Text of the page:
You can't separate the climate that created the fabled Minneapolis from the one that created the reviled 'burbs. Walter Mondale lives in North Oaks today; the descendants of Humphrey live, if memory serves, in the posh Kenwood enclave, insulated from the tussle of urban life by freeways and four-lane arterials.
Back to Vogel, for whom anger replaces historical perspective:
Suburbanites drive downtown for work--occupying jobs that rightfully should go to city dwellers [Why? Because someone lives north of 62nd street, they're more qualified for a job than someone who lives south of 62nd street? And that's better than saying skin color or gender or affectional orientation are qualifications...why?--Ed.]--but then they and their earnings hightail it out before sundown, presumably when the human sacrifices begins. They may return in the evening every once in the while for a showing of Riverdance, but only with the car windows rolled all the way up.Ah. That fabled tolerance in action.
These are exactly the people the Republican Party is looking for. President Bush visited Minnesota--mortifyingly, now a swing state--eight times during his recent campaign. But he didn't speak much in the city (his one appearance in downtown Minneapolis was met with fierce protests; a Bush supporter got punched in the nose).
He lavished attention on the suburbs, places like Eden Prairie, Chanhassen, and Blaine. His message simply doesn't play well in the city, where people value breathable air and aren't offended by gay couples marrying, where enemy is forced to brush up against supposed enemy and eventually both learn to tolerate each other and live together.Unless they're Republicans. Then they get punched in the nose, while Jennifer Vogel titters in righteous glee.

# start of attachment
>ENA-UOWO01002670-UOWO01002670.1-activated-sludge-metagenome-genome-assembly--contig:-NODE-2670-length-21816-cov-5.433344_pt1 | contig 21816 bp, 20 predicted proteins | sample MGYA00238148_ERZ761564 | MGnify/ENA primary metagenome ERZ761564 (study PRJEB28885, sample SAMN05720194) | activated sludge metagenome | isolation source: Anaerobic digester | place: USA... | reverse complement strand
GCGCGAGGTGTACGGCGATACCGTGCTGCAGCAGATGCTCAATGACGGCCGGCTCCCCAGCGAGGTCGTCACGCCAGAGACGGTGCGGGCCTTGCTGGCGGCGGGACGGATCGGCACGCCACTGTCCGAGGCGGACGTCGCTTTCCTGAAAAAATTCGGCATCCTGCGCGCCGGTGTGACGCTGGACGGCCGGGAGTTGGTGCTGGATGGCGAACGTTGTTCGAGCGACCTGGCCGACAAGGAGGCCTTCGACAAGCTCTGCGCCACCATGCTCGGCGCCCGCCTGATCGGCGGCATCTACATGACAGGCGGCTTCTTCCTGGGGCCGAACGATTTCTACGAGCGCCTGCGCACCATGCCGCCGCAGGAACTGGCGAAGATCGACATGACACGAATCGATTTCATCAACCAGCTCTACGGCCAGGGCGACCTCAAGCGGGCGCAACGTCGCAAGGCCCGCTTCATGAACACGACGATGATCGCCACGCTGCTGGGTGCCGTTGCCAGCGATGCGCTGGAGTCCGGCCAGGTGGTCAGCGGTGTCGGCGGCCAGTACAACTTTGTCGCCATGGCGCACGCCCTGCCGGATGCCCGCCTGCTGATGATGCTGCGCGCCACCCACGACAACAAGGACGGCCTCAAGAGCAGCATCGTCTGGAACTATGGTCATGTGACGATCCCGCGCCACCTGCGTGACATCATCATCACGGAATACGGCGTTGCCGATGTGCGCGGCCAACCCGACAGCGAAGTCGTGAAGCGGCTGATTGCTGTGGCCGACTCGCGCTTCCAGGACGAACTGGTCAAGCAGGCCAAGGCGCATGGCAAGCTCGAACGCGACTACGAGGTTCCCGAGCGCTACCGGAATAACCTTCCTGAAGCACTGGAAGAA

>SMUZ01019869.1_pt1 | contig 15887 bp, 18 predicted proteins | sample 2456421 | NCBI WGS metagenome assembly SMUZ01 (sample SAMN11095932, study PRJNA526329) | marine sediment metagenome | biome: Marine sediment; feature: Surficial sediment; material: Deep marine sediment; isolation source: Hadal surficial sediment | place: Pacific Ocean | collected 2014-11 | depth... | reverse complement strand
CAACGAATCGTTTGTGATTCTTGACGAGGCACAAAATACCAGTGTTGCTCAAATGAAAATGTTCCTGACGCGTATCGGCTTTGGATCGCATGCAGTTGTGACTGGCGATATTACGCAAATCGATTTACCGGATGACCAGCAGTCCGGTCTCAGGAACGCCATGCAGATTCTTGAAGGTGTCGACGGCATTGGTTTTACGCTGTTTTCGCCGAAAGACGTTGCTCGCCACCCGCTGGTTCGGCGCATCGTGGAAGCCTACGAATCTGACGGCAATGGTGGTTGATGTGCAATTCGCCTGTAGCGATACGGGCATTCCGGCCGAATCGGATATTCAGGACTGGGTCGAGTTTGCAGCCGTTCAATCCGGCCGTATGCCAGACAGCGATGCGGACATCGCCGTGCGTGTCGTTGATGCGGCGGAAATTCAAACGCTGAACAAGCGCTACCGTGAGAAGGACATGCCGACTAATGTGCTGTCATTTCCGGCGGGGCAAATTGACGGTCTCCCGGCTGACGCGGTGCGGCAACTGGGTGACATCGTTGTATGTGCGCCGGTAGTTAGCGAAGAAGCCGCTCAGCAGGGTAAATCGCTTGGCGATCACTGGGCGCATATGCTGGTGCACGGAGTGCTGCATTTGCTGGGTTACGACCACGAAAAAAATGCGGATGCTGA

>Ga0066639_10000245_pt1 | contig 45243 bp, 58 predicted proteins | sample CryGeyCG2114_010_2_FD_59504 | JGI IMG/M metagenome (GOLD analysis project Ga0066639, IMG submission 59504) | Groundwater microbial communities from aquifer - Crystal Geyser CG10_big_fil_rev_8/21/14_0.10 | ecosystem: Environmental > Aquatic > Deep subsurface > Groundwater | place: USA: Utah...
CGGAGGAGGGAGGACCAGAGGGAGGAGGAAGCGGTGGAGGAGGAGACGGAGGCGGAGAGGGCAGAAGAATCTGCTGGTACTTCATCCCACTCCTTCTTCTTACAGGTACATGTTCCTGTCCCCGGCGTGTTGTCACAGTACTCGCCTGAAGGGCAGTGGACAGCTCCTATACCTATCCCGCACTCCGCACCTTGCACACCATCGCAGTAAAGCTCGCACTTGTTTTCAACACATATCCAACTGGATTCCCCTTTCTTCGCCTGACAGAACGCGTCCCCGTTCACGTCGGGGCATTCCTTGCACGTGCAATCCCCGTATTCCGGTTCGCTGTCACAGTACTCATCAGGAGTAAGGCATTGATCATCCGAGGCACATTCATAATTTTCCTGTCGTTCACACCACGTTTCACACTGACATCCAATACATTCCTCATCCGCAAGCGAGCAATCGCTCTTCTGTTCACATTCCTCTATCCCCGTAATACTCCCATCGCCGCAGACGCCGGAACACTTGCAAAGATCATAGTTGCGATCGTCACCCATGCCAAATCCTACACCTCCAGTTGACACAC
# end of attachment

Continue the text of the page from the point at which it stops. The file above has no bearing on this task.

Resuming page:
The message hits home in the fearful, angry, awful, isolated burbs. Minneapolis, it should be noted, voted 78 percent in favor of John Kerry; St. Paul, 73 percent. But in Chanhassen, just 20 miles from Hennepin Avenue, the very heart of Minneapolis, Bush drew 62 percent of the vote.Vogel acts like this is a Minnesota phenomenon. In fact, if you look at the electoral map of counties, that's true everywhere.
Luckily, the sheer number and determination of urban voters overwhelmed the suburban backlash. It's thanks to the electorate of the Twin Cities that Minnesota remains, just barely, a blue state. And within the city, much of the credit goes to our newest citizens--the Hmong, Mexicans, and Africans--who tend to vote like city-dwellers.As do all immigrants - for a generation or two. They, like most urban consituencies, are beholden to the left for a lot of things.
But Americans of hispanic descent who've been in the US for more than three generations tend to vote conservative. The Democrat hold on blacks is eroding; Asians, the biggest free-marketeers of all, won't stay Democrat long.